When I was eleven I was stung by a yellow jacket. The attack seemed malicious and without provocation. I was helping carry a Ping-Pong table out of the neighbor’s garage at the time and couldn’t imagine why it considered me a threat.
I can’t remember if I was afraid of bees before that day but I was after. For years I retreated in the fastest way possible at the sound of buzzing. I left a wake of flung sodas and dumped picnic plates fleeing from wasps, yellow jackets and hornets.
After college I lived on my own. In one apartment after another I was plagued by insects that sting. In the third-floor apartment of an old house, wasps could get in through the skylight in the living room. When I got home from work in the evening they would dive bomb me as if I was the usurper. In a townhouse I would come home to find a string of paper wasp nests hanging from jam over my front door every evening all summer. In one very temporary rental I woke one morning to the sound of two-inch long carpenter bees bashing themselves against the inside of the windows.
For the first few years I lived alone, Raid was my friend. I could kill the insects from a distance and was therefore willing to live with the chemical consequences. Around the time I gave up a few unhealthy habits from my youth, I decided that the chemical warfare might be doing some damage to me as well. So I summoned what courage I could and switched to using water from a spray bottle or the hose. It took longer but I never got stung.
I took up gardening. Over the long hours of weeding and planting I became acquainted with a new type of bee. There were little black ones who quietly passed by me on their way to some bloom or their nest. Initially I was afraid of them as well but they ignored me no matter how close I got to them. Getting to know mason bees, bumble bees and leaf cutters I began to lose the panicked reaction to bees.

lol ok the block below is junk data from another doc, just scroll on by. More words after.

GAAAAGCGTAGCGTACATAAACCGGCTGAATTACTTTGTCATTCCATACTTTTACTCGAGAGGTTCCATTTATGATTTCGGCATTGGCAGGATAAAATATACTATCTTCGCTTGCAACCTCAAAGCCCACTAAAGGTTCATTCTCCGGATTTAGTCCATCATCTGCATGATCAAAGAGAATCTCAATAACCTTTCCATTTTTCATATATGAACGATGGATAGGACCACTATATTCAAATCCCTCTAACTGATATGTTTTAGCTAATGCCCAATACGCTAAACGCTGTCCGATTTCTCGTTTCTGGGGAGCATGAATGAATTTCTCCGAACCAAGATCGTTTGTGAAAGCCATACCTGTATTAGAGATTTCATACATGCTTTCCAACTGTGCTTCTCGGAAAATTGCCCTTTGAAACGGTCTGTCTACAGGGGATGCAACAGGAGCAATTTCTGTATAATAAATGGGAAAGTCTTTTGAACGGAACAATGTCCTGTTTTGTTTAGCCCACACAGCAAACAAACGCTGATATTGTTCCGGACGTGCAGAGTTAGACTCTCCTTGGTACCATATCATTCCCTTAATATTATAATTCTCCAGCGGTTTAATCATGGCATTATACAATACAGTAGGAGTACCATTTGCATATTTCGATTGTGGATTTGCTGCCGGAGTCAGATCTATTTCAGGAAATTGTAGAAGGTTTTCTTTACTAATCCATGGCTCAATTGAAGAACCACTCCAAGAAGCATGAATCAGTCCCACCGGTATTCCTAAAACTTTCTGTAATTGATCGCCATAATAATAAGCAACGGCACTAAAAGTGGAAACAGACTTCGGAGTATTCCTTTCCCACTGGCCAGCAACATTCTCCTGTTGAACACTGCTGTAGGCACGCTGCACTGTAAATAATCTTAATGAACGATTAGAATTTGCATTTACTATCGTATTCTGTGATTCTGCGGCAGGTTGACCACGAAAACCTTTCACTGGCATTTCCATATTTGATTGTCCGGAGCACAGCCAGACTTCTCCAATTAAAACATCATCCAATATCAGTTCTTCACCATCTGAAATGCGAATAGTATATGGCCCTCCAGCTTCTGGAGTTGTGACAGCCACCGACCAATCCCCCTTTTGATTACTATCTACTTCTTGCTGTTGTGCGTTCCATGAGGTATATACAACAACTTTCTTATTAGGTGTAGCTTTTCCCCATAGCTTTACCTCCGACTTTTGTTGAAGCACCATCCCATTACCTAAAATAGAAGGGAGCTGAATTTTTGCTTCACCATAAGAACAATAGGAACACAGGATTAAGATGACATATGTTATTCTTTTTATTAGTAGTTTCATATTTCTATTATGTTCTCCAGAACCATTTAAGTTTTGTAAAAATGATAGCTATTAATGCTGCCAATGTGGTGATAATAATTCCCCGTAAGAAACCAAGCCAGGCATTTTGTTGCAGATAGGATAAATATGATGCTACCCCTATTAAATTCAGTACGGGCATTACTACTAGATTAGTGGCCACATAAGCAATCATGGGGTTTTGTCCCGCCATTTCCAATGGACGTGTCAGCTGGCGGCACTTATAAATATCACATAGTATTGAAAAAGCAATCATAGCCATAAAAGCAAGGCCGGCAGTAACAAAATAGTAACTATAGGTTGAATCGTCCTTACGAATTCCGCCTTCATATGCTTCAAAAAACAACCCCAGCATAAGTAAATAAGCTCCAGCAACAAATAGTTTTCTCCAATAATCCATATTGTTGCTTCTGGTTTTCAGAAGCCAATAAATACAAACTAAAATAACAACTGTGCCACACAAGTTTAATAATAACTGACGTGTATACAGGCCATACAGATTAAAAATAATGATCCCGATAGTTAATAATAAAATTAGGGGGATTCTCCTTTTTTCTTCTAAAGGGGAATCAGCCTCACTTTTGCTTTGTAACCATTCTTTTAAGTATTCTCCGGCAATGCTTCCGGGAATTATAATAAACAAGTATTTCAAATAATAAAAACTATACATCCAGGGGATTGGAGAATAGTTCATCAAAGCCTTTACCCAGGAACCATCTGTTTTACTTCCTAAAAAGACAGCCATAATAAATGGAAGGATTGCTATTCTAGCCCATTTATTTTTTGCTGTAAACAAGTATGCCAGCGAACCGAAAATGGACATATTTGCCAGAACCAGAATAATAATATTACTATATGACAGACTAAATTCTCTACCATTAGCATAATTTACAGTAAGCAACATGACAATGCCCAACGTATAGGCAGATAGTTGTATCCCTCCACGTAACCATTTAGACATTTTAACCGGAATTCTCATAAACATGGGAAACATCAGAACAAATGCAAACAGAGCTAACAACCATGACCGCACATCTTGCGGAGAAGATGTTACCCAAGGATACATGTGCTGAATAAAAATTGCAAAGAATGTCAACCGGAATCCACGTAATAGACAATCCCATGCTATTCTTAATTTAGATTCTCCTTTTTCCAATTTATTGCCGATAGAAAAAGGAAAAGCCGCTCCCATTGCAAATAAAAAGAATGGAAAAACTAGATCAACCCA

Finally, one cool summer night, I decided to deal with a yellow jacket nest forming on one of my deck chairs the way my father would. Grabbing a broom I stalked outside. Thrusting the handled end out in front of me, I advanced on the chair. Then retreated when one cold-groggy bee emitted a slurry buzz from beneath the chair.
I could have fenced with the chair all night except it occurred to me that no less than four neighbors had front row seats to my demonstration should they care to look. I lunged again and knocked the nest off the chair and then jumped on it before any angry defenders could emerge. All those years of sticking my balance beam dismounts paid off in that moment. I felt brave despite the shot of scotch I had when I went back inside.
Since then I have made even made more progress. The last time a bee got caught in the house I captured it in a box and released it out the back door. A local bee keeper has two honeybee hives in my yard and I have monitored swarms for them.
This year I installed a little nesting box for mason bees outside my backdoor. These bees are at risk because of habitat loss and pesticide use. It seems only fair to help them out when they taught me so much about facing my fears.